An eternally inebriated detective still wearing his clothes from the day before. A messy office full of cheap furniture and loose files. A mysterious client with a suspiciously easy case. These are the typical images of a hardboiled detective story.
Hardboiled detective fiction is a tough, unsentimental, and cynical kind of detective story. It zeroes in on the violence and corruption that exists in society, and presents it against unsavory urban backgrounds.
The genre was created as a response to traditional detective fiction. While classic detectives were confident, quirky, and almost supernaturally skilled at investigation, hardboiled detectives were doubtful, deeply flawed, and often luckless individuals.
A Brief Background of Hardboiled Fiction
In its earliest use, the term hardboiled didn’t describe a type of crime fiction, but the cynical attitude characters had in response to violence and society.
Crime writer Carroll John Daly is credited with creating the first hardboiled story. It was titled “The False Burton Combs”, which was published in Black Mask magazine in December 1922.
The genre was later popularized by Dashiell Hammett, a former Pinkerton Agency detective and frequent contributor to pulp fiction magazines. His detectives, the Continental Op and Sam Spade, are considered two of the most influential hardboiled characters in crime fiction.
These stories differed from the usual formula of cozy mysteries, which were set in isolated manors inhabited by meek servants, mysterious aristocrats, and warring relatives. Instead, hardboiled fiction presented raw narratives that highlighted character and societal flaws. This kind of storytelling was later refined by writers such as James M. Cain, Raymond Chandler, and George Carroll Sims.
Hardboiled started and became a staple in pulp magazines, so much that “pulp fiction” became an interchangeable term for the genre. This is most prominent in the Black Mask magazine, where editor Joseph T. Shaw vigorously encouraged writers of the genre.
It’s also closely associated with noir fiction due to their many similarities, especially with their emotional outlooks on society. However, while hardboiled ends with characters having a clean ethical slate, noir is murkier.
Characteristics of Hardboiled Fiction
To best understand what hardboiled fiction is, you should first understand what it’s not. As the counterpoint to classic detective fiction, it displays many of the elements that are usually not found in the latter. Here are a few characteristics unique to this literary genre.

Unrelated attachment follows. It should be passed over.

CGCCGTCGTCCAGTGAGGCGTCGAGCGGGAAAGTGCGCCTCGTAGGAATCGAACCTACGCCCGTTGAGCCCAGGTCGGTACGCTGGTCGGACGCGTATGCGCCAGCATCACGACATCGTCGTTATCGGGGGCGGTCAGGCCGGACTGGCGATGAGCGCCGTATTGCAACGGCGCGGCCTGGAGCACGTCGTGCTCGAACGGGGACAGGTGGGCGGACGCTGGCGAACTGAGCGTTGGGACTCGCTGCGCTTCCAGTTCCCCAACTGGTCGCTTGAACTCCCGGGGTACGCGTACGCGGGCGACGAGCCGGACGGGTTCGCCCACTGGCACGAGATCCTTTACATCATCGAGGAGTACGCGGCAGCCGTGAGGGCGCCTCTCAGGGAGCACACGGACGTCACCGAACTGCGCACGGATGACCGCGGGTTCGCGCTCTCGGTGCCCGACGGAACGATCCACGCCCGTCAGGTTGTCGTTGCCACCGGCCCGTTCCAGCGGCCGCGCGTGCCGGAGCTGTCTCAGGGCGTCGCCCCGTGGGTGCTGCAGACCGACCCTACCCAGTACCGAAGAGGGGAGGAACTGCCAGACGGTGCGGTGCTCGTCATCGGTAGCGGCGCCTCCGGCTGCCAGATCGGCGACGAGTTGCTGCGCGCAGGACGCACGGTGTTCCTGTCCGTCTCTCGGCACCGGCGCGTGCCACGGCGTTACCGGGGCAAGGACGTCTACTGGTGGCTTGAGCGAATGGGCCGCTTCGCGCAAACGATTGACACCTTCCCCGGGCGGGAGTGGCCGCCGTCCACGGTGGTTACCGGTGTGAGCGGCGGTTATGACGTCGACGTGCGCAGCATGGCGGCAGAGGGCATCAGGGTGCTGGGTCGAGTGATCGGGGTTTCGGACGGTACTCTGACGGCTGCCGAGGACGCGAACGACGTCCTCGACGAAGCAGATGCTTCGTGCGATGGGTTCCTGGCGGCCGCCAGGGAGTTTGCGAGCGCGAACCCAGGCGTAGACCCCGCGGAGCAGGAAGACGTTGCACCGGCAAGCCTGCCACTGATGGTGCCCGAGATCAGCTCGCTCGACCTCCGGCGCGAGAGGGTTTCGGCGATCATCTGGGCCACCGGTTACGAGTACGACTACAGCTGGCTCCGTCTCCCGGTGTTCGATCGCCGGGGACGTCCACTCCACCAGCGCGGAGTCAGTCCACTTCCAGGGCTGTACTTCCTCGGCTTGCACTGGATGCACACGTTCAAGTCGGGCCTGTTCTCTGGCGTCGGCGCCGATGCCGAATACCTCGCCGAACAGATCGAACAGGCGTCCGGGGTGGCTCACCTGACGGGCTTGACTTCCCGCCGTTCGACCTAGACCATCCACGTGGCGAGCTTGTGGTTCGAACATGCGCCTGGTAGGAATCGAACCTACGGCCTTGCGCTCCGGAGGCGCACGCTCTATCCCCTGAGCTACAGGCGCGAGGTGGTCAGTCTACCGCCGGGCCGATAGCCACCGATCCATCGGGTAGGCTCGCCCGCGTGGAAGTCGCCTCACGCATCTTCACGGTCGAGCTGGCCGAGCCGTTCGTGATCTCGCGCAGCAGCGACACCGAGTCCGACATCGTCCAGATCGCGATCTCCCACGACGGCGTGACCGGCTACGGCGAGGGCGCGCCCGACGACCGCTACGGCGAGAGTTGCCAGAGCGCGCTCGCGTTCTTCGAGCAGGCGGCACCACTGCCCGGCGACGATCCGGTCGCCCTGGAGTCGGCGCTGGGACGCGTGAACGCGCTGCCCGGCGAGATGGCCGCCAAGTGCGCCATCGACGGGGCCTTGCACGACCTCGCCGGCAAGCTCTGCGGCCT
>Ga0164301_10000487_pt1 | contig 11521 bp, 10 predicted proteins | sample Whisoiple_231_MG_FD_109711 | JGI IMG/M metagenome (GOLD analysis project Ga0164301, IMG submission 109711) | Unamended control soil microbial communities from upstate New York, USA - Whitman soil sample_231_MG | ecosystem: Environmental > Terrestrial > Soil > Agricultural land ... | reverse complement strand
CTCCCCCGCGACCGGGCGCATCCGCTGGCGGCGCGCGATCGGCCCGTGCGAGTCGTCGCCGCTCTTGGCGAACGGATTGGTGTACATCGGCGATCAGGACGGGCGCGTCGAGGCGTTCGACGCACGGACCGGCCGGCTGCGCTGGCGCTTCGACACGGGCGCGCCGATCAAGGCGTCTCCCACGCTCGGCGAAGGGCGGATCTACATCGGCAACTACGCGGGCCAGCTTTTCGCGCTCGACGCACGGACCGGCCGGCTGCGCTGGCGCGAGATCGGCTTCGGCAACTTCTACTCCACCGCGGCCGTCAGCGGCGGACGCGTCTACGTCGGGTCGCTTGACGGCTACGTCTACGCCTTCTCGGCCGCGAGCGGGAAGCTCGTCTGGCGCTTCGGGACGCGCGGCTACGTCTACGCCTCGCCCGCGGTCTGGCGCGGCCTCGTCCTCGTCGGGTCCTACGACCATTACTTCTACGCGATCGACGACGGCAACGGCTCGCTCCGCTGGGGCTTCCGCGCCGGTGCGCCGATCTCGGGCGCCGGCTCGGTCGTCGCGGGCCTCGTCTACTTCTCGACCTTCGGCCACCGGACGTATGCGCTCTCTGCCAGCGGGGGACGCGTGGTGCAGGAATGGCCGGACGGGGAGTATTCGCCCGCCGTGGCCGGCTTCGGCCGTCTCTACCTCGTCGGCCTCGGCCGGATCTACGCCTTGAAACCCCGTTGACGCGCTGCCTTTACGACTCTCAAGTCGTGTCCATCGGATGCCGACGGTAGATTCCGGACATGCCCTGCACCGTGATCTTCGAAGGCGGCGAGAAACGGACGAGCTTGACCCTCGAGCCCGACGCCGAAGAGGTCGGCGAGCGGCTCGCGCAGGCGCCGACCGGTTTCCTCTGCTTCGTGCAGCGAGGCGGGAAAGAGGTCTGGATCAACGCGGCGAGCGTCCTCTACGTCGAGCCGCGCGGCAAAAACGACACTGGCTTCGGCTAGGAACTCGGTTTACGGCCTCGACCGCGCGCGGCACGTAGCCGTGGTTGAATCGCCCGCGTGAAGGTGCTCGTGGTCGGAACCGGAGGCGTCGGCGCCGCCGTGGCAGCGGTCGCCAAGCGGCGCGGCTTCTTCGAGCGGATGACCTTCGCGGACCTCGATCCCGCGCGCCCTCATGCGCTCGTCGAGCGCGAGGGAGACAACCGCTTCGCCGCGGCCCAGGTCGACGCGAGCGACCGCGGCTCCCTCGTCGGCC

1. The Language
Hardboiled prose is characterized by its economy. Descriptions are restricted to concrete objects, rather than ideas. Adjectives are kept to a minimum. The prose talks about what is done and what is said, rather than what is felt.
In this, it emulates much of Ernest Hemingway’s writing style, but it was also influenced by financial concerns during the genre’s heyday. Back then, writers were paid by the word and editors were keen to keep costs low by removing unnecessary words.
This paired-down writing style evolved sometime in the 1980s. Rather than focusing on only one narrative voice, writers such as James Ellroy began adding epistolary elements into their prose. The inclusion of newspaper and radio reports heightened their story’s sense of realism.
2. The Detective
The hardboiled investigator is presented as a tough, independent, and solitary figure that originates from the frontier heroes of the 19th century. Think of cowboys reimagined in an urban setting. Most are professional detectives, but the genre doesn’t require them to be.
These investigators almost always get emotionally involved with the cases they handle. They lose their cool and find it hard to remain in control when faced with higher and higher stakes. As such, they make mistakes or commit injustices that can prove fatal in the future.
A lot of them are also depicted as highly flawed individuals. They are gamblers, chain-smokers, alcoholics, and often estranged from their families. The problems that stem from these flaws are often explored alongside the cases they handle.
All of these are in direct contrast to detectives of classic detective fiction, who are always portrayed as competent and without fault. They’re always confident and in control, even in the face of unexpected developments. Readers are always assured that they’ll piece together the clues, solve the crime, and catch the culprit.
3. The Setting
A hardboiled story is usually set in a city. The setting itself becomes a character in the story, where the harshness of city life becomes a focal point in the narrative.
The city tends to be a dark and dangerous place. Gangsters have a strong presence and the legal system has become as corrupt as organized crime itself. As such, violence and crime have become normal aspects of life, making many people cynical about society.
Good things rarely happen in the city. Even when they do, the situation is always bittersweet. The crime may be solved, but the characters are still unable to escape the systemic corruption that allowed the crime to happen in the first place.
This is in contrast to classic detective fiction, whose settings are often closed-off to the larger world. These are country homes, trains stuck in isolated locales, and out-of-the-way manors. If they are in the city, it’s usually in a locked room or building. The isolation allows for a cleaner ending, as the investigation focuses only on the crime and the immediate setting.